When we last left Robert McCall (Denzel Washington), he had killed the shit out of the entire Boston-based Russian mafia in order to save teen prostitute Chloë Grace Moretz and his co-workers at a Home Depot knock-off. It was an update of the 1980s TV show that would have done Edward Woodward—the original McCall, himself a bad-ass, just with an English accent—proud. Washington, director Antoine Fuqua and screenwriter Richard Wenk return for the sequel, and despite the similar cool gadgetry and Denzel’s blend of humor and cat-toying-with-doomed-mouse energy—there’s even a wayward youth he has to protect, well played by Ashton Sanders—nothing here seems quite as dangerous. Perhaps that’s because his enemies this go-around are a bunch of old CIA buddies and not the Russian mob. In this day and age I’d be more worried about the Russian mob. That doesn’t mean there isn’t some fun and some good killin’, with McCall dispatching more than one person with knives (yeesh). But there’s something too predictable about McCall wasting a bunch of people who’ve crossed him. Don’t they know he’s smarter and better-trained than they are?
This review first appeared in Salt Lake City Weekly.
The Purge series has a simple premise: A fascistic American government allows all crime to be legal for 12 continuous hours once a year. It’s also a small miracle, in that the dumb original—a been-there done-that home invasion story—has been followed by better movies, including the two direct sequels that increasingly painted Purge Night as class war in which the rich live and the poor die. Smart. This prequel finds the government paying Staten Islanders to participate in what they call “the experiment.” When the experiment results in few deaths, the government sends in militias. A drug dealer named Dmitri (thoughtfully played by Y’lan Noel) sits out the purge until it becomes clear the government is using the experiment as an excuse to kill welfare recipients. There’s some sloppy filmmaking—windows break and doors open without explanation—but once the action gets rolling, it rolls, man. The jump scares are effective, the action is fierce and the costume design leaves no doubt as to what kinds of people would hunt the poor for pleasure. I don’t know where this franchise is headed next, but I’m in.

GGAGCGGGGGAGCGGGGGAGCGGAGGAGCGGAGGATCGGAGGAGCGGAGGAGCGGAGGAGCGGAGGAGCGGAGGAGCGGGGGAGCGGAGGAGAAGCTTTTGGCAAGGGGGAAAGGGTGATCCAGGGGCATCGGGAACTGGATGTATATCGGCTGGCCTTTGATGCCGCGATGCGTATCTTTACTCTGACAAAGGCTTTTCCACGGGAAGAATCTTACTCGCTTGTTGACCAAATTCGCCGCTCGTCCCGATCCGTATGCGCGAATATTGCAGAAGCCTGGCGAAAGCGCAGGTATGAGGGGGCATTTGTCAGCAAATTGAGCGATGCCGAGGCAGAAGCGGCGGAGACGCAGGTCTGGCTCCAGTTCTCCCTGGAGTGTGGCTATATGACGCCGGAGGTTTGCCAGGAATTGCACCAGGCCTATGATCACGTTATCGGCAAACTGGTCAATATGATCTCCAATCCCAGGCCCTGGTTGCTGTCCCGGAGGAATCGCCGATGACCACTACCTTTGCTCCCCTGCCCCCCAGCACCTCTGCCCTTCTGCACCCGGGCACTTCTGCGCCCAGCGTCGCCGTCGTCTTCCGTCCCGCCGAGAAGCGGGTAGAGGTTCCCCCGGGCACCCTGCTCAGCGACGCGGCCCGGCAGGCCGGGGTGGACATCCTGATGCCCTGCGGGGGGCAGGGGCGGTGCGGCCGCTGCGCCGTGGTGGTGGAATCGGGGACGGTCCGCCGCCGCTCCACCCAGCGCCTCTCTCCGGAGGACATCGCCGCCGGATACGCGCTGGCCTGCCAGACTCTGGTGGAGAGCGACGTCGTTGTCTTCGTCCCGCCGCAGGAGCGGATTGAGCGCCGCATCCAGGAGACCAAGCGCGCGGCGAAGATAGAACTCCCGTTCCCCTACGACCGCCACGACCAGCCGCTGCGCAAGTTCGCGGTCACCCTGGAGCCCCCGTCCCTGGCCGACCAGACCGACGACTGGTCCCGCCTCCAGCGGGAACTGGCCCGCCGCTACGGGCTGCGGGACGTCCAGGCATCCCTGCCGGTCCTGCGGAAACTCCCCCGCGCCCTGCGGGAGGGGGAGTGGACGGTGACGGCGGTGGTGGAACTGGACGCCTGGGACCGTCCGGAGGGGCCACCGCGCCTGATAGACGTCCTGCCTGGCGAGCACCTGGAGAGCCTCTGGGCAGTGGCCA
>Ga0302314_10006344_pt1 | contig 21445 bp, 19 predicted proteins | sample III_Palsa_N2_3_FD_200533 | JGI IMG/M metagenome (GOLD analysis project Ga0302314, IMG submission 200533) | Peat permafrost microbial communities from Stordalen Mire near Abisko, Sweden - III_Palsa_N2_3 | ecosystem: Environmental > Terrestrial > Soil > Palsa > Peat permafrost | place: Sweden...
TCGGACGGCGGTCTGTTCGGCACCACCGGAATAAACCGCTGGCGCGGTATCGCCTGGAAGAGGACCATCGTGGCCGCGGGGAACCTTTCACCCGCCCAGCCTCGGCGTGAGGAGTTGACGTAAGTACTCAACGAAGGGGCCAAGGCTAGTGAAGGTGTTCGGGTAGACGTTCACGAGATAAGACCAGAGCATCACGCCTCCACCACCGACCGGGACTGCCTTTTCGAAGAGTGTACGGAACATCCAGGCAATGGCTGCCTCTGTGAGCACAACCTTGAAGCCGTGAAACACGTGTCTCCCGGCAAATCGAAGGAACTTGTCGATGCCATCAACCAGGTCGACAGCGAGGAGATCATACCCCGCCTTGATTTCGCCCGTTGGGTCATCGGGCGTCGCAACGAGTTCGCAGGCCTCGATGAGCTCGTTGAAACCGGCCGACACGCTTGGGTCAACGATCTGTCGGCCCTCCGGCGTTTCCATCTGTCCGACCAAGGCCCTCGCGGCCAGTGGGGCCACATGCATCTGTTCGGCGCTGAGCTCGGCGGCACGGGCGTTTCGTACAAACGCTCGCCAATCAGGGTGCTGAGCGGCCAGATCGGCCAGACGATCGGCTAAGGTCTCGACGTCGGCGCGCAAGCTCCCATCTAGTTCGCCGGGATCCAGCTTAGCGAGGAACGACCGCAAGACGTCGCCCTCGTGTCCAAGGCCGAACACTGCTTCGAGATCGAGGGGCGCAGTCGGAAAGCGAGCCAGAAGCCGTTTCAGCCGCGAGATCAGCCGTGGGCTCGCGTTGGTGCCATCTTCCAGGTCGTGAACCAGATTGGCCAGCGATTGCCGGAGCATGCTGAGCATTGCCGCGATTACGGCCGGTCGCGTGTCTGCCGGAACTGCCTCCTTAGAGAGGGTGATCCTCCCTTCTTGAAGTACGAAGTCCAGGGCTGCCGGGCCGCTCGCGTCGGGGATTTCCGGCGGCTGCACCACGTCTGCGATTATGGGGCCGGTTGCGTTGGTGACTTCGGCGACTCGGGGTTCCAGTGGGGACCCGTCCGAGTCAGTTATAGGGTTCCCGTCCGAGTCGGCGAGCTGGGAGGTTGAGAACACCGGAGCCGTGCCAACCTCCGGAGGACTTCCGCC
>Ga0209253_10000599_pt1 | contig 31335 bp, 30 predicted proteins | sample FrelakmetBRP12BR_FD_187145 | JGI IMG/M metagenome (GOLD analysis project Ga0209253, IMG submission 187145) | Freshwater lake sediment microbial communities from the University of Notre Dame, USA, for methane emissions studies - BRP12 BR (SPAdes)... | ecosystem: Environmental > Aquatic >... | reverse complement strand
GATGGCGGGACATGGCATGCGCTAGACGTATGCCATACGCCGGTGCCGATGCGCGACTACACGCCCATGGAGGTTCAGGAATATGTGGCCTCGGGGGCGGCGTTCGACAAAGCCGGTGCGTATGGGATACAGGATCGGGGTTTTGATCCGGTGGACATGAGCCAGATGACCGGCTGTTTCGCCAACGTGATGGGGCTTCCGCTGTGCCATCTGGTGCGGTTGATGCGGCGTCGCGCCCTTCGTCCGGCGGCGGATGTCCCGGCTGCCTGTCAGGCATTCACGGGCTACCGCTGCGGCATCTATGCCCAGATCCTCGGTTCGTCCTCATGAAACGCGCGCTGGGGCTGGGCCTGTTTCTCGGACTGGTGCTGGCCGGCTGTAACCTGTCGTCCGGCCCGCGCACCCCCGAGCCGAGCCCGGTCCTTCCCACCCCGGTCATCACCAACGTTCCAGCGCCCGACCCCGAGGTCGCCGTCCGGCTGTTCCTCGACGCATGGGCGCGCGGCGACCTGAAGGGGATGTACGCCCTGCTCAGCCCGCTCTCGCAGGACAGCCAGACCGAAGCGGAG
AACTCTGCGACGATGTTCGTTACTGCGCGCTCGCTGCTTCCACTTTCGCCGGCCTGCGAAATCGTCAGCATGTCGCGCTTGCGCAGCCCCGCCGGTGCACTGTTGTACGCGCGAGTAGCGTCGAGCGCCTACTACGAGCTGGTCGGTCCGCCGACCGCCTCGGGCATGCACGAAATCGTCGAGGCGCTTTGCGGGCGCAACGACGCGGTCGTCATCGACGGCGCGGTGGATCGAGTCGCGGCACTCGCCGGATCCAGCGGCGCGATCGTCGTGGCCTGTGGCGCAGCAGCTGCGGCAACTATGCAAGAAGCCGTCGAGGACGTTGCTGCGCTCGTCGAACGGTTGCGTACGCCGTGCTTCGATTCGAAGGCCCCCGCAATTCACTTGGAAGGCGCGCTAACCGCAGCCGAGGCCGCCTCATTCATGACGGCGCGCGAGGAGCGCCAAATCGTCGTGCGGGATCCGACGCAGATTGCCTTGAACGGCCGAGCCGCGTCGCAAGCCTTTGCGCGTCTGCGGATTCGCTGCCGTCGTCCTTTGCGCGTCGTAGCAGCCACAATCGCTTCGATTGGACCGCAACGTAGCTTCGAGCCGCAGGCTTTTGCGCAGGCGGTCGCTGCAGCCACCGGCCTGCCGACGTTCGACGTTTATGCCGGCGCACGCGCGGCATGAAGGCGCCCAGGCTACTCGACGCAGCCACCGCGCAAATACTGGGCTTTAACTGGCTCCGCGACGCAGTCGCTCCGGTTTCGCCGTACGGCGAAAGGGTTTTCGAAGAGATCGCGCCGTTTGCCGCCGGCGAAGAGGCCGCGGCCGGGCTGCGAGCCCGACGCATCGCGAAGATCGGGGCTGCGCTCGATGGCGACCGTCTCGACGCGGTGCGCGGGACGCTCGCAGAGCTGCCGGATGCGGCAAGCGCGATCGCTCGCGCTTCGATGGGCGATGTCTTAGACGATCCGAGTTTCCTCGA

This review first appeared in Salt Lake City Weekly.
With First Reformed, there’s finally a movie that lives up to the hype that has surrounded Paul Schrader since roughly 1976, when Taxi Driver—which he wrote and Martin Scorsese directed—put him on the list of writers to watch. Since then, for each objectively good or even great movie he’s written—Mishima: A Life in Four Chapters, Affliction, Raging Bull, American Gigolo—he’s pumped out dog shit at more regular intervals.
Maybe his spotty track record is a result of studio interference. Schrader’s previous gig as both writer and director on 2014’s Dying of the Light was taken from him by the studio. 2016’s Dog Eat Dog, which he directed but didn’t write, received the most limited of limited releases, and it’s easy to see why: Most film studios don’t want to see some guy’s head blasted off with a shotgun, especially when that exploding head is in the same room as a sleeping baby. (Maybe these studio execs never saw the last 10 minutes of Taxi Driver.)
But you should know what you’re getting with Schrader. This is a filmmaker who fires on all thrusters whether the material is wretched or sublime. Take First Reformed, which tackles one of Schrader’s favorite recurring themes: faith taken to such obsessive extremes that it nearly turns his characters mad. It, too, has an exploding head. Fortunately, the head in question is removed from its body off-screen, and is appropriately played for horror and sadness, unlike in Dog Eat Dog, where it’s supposed to be high-sterical.
In First Reformed, the head in question belongs to Michael (Philip Ettinger), a young husband consumed with despair over the possibility of cataclysmic global climate change. When he learns his wife Mary (Amanda Seyfried) is pregnant, he takes his own life rather than bring a child into a decaying and dying world. Reverend Ernst Toller (Ethan Hawke) has counseled Michael to no avail, but their conversation has renewed Toller’s faith. Toller, a bit of an emotional wreck himself—son who died in Iraq, failed marriage, cancer diagnosis—decides to pour his energies into Michael’s cause, studying climate change websites and taking back to his church the suicide vest that Michael was building in his garage.
Click here to read the rest of this review at Salt Lake City Weekly.
All the hallmarks of a Michael Mann production are here: long stretches of silence, sudden bursts of violence, men being men, women being subservient to men (an unfortunate hallmark).
Mann hadn’t yet learned to round out his stories with anything resembling subplots. This is one story, writ large, and I’m not sure I care much about the story. James Caan comes across as aloof instead of tough or righteous. Could be his fault, but I think it’s more Mann’s screenplay. Just look at poor Tuesday Weld’s character. She’s not even an archetype she’s so thinly drawn.
In any event, it’s cool to see all the things Mann would pack into each movie are here, albeit in a less polished form. Plus, I usually loathe Robert Prosky, but he’s goddamn good here.